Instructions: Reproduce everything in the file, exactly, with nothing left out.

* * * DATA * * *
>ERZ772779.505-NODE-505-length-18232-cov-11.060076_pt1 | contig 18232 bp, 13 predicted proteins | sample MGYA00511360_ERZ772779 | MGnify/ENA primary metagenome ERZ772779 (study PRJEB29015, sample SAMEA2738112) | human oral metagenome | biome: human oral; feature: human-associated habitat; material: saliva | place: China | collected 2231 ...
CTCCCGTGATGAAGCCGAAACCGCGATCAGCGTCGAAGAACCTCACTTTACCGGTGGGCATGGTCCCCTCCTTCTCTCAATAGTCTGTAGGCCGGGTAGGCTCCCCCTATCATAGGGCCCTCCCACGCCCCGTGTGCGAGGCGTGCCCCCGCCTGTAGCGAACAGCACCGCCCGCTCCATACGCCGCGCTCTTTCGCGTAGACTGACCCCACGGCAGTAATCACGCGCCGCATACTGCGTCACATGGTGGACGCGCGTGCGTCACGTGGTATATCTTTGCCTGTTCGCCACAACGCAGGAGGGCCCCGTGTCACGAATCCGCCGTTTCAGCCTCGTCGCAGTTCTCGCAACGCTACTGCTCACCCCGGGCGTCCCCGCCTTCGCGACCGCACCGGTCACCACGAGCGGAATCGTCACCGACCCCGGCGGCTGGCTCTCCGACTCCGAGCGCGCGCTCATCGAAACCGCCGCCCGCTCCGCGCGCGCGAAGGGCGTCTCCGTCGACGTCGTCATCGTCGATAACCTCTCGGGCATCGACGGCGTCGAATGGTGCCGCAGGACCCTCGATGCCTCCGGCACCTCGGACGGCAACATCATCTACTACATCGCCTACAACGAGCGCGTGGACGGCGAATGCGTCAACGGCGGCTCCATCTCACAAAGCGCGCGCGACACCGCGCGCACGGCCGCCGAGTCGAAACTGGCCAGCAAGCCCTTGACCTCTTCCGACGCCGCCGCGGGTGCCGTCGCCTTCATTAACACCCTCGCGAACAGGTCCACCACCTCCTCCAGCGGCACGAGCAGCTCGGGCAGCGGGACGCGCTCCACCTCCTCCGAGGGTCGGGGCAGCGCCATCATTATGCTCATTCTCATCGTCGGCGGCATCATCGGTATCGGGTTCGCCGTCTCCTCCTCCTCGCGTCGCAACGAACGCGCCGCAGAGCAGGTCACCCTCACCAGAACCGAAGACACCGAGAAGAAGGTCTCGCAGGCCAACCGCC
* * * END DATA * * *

>ERZ772779.505-NODE-505-length-18232-cov-11.060076_pt1 | contig 18232 bp, 13 predicted proteins | sample MGYA00511360_ERZ772779 | MGnify/ENA primary metagenome ERZ772779 (study PRJEB29015, sample SAMEA2738112) | human oral metagenome | biome: human oral; feature: human-associated habitat; material: saliva | place: China | collected 2231 ...
CTCCCGTGATGAAGCCGAAACCGCGATCAGCGTCGAAGAACCTCACTTTACCGGTGGGCATGGTCCCCTCCTTCTCTCAATAGTCTGTAGGCCGGGTAGGCTCCCCCTATCATAGGGCCCTCCCACGCCCCGTGTGCGAGGCGTGCCCCCGCCTGTAGCGAACAGCACCGCCCGCTCCATACGCCGCGCTCTTTCGCGTAGACTGACCCCACGGCAGTAATCACGCGCCGCATACTGCGTCACATGGTGGACGCGCGTGCGTCACGTGGTATATCTTTGCCTGTTCGCCACAACGCAGGAGGGCCCCGTGTCACGAATCCGCCGTTTCAGCCTCGTCGCAGTTCTCGCAACGCTACTGCTCACCCCGGGCGTCCCCGCCTTCGCGACCGCACCGGTCACCACGAGCGGAATCGTCACCGACCCCGGCGGCTGGCTCTCCGACTCCGAGCGCGCGCTCATCGAAACCGCCGCCCGCTCCGCGCGCGCGAAGGGCGTCTCCGTCGACGTCGTCATCGTCGATAACCTCTCGGGCATCGACGGCGTCGAATGGTGCCGCAGGACCCTCGATGCCTCCGGCACCTCGGACGGCAACATCATCTACTACATCGCCTACAACGAGCGCGTGGACGGCGAATGCGTCAACGGCGGCTCCATCTCACAAAGCGCGCGCGACACCGCGCGCACGGCCGCCGAGTCGAAACTGGCCAGCAAGCCCTTGACCTCTTCCGACGCCGCCGCGGGTGCCGTCGCCTTCATTAACACCCTCGCGAACAGGTCCACCACCTCCTCCAGCGGCACGAGCAGCTCGGGCAGCGGGACGCGCTCCACCTCCTCCGAGGGTCGGGGCAGCGCCATCATTATGCTCATTCTCATCGTCGGCGGCATCATCGGTATCGGGTTCGCCGTCTCCTCCTCCTCGCGTCGCAACGAACGCGCCGCAGAGCAGGTCACCCTCACCAGAACCGAAGACACCGAGAAGAAGGTCTCGCAGGCCAACCGCC